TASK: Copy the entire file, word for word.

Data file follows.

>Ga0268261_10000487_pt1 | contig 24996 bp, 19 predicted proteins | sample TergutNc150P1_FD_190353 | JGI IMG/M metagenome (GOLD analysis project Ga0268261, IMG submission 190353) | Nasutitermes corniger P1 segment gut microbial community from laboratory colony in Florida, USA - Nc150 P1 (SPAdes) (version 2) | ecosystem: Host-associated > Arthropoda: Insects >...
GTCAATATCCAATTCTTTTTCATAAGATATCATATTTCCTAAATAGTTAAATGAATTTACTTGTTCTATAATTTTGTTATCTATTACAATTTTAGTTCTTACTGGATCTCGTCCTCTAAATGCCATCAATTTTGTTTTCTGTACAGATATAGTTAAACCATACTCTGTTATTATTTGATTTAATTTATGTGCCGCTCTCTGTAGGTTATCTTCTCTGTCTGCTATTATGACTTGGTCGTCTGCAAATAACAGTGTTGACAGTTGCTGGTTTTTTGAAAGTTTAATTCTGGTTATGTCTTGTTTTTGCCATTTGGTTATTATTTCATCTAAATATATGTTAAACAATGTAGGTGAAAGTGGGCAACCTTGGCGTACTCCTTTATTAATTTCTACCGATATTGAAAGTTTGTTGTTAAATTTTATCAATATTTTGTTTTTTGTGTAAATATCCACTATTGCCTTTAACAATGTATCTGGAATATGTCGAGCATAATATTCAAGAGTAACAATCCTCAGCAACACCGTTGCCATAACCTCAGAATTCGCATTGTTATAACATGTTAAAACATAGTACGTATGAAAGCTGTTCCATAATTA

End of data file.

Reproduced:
>Ga0268261_10000487_pt1 | contig 24996 bp, 19 predicted proteins | sample TergutNc150P1_FD_190353 | JGI IMG/M metagenome (GOLD analysis project Ga0268261, IMG submission 190353) | Nasutitermes corniger P1 segment gut microbial community from laboratory colony in Florida, USA - Nc150 P1 (SPAdes) (version 2) | ecosystem: Host-associated > Arthropoda: Insects >...
GTCAATATCCAATTCTTTTTCATAAGATATCATATTTCCTAAATAGTTAAATGAATTTACTTGTTCTATAATTTTGTTATCTATTACAATTTTAGTTCTTACTGGATCTCGTCCTCTAAATGCCATCAATTTTGTTTTCTGTACAGATATAGTTAAACCATACTCTGTTATTATTTGATTTAATTTATGTGCCGCTCTCTGTAGGTTATCTTCTCTGTCTGCTATTATGACTTGGTCGTCTGCAAATAACAGTGTTGACAGTTGCTGGTTTTTTGAAAGTTTAATTCTGGTTATGTCTTGTTTTTGCCATTTGGTTATTATTTCATCTAAATATATGTTAAACAATGTAGGTGAAAGTGGGCAACCTTGGCGTACTCCTTTATTAATTTCTACCGATATTGAAAGTTTGTTGTTAAATTTTATCAATATTTTGTTTTTTGTGTAAATATCCACTATTGCCTTTAACAATGTATCTGGAATATGTCGAGCATAATATTCAAGAGTAACAATCCTCAGCAACACCGTTGCCATAACCTCAGAATTCGCATTGTTATAACATGTTAAAACATAGTACGTATGAAAGCTGTTCCATAATTA